Home A look at the best card players in history

A look at the best card players in history

playing-cardsWhether playing for fun or for high stakes, card games remain frustratingly difficult for those who can’t master them, and a highly exciting and rewarding pursuit for those who can. The list of games is staggering, with estimates ranging from 1,000 to 10,000 variants depending on how you count them, and it is doubtful therefore that many people have ever mastered them all. That would be impossible!

However, there are some who have provided superb examples of card-playing, and generally made themselves enormous amounts of money in the process. Mastering the intricacies of different games requires inherent patience, coupled with supreme intelligence, initiative and general chutzpah, and scientists have attempted to create machines that can beat them, presumably in lieu of human ability.

Here, we take a look back at some of modern card playing’s most gifted proponents:

Stu Ungar

A meteoric rise-and-fall story, Ungar’s supreme ability led him to be considered (genuinely) unbeatable at Gin Rummy, and his blackjack skills were so insurmountable that he was banned from playing it in most casinos. If you’re looking to improve on your blackjack skills check out this blackjack guide.

A fast talking and enigmatic New Yorker, Ungar settled in Las Vegas in the 1970s and was a regular at high stakes poker games in the city. Known for his youth and charisma, his victory at the World Series of Poker – making him the youngest winner ever – led to further notoriety and he was befittingly nicknamed ‘The Kid’. Sadly, as with many who find significant fame in their youth, The Kid’s later career was marked with significant difficulties with drugs, and he was found dead in a Vegas motel aged 45.

Chip Reese

A career intriguing for its chance and circumstance, Reese is often regarded as the finest poker player ever to have lived. Although honing his skills from a relatively young age, under the tutelage of his mother, it was a chance stop-off in Sin City (Vegas being a curiously prominent location in this article) on his way to enrol at law school that swiftly enabled him to fully realise his enormous potential. Largely shunning the glitz and glamour of the tournament scene (aside from a few cursory forays which earned him two WSOP titles, among others), he largely concentrated on more lucrative cash games and earned himself considerable respect for doing so. Winning several further H.O.R.S.E. (a tournament including five variations of the game), his respect culminated in Dunes Casino asking him to manage their card room, a role carrying weighty prestige.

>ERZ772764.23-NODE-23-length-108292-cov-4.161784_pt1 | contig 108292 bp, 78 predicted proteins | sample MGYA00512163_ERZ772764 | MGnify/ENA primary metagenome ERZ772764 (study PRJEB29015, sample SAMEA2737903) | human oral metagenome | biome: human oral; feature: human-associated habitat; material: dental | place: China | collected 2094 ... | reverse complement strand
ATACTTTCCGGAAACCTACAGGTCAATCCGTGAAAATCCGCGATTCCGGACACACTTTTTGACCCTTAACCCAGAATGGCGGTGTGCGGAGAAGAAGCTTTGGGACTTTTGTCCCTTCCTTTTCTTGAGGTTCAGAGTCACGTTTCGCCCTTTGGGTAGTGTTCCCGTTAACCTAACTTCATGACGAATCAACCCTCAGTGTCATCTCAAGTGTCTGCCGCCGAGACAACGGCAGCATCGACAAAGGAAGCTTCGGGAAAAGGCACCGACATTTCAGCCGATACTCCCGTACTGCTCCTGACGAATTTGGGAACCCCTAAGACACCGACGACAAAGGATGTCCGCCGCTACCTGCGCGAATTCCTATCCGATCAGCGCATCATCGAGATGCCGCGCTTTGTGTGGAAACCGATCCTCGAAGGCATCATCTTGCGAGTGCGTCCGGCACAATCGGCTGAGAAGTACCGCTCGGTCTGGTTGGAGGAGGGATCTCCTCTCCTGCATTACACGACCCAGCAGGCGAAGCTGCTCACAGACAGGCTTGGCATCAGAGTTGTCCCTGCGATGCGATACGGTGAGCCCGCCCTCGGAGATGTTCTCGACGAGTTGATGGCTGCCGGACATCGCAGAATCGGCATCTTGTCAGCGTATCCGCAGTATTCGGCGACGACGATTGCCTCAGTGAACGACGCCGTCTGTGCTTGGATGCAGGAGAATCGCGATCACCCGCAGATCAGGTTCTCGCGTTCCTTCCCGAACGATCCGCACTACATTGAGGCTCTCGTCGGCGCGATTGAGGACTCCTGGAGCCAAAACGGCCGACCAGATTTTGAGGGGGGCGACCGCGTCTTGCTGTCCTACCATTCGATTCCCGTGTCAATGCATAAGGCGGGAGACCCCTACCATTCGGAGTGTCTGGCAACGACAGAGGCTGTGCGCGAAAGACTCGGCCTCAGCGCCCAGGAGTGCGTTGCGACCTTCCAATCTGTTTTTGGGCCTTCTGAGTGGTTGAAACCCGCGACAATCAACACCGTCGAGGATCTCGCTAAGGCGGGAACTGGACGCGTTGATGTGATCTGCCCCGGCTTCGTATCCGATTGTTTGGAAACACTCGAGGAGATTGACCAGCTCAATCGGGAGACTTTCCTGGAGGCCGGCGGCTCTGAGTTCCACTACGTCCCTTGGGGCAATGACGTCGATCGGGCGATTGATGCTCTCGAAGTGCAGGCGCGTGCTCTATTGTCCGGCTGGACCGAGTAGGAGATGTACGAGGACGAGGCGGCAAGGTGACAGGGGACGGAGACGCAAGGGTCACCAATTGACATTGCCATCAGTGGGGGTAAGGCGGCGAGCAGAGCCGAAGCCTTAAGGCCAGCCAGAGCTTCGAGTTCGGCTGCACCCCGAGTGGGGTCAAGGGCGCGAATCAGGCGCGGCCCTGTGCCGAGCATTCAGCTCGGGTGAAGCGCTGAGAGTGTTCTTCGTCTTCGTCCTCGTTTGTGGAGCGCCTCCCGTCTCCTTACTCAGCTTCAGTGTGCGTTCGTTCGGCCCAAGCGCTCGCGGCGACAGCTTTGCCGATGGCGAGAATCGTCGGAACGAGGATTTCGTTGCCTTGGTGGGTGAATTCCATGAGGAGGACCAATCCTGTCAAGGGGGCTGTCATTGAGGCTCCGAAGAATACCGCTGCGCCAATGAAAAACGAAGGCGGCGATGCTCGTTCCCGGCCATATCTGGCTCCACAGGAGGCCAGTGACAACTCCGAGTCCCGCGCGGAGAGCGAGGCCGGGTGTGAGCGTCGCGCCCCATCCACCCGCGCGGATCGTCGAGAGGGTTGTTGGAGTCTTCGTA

Phil Ivey

A born mathematician and a relatively recent addition to the aristocracy of poker, Ivey cut his teeth in Atlantic City, where his fake ID moniker of earned him the nickname ‘No Home Jerome’. Excelling in the game, as well as by being a regular participant in televised games, Ivey’s media savvy makes him a thoroughly modern superstar, while possessing a recklessness befitting the bedraggled and dangerous origins of the game. In recent years, however, Ivey has been accused of cheating by various casinos allegations that only serve to cement this masterful player’s notoriety and genius.



Have a guest column, letter to the editor, story idea or a news tip? Email editor Chris Graham at [email protected]. Subscribe to AFP podcasts on Apple PodcastsSpotifyPandora and YouTube.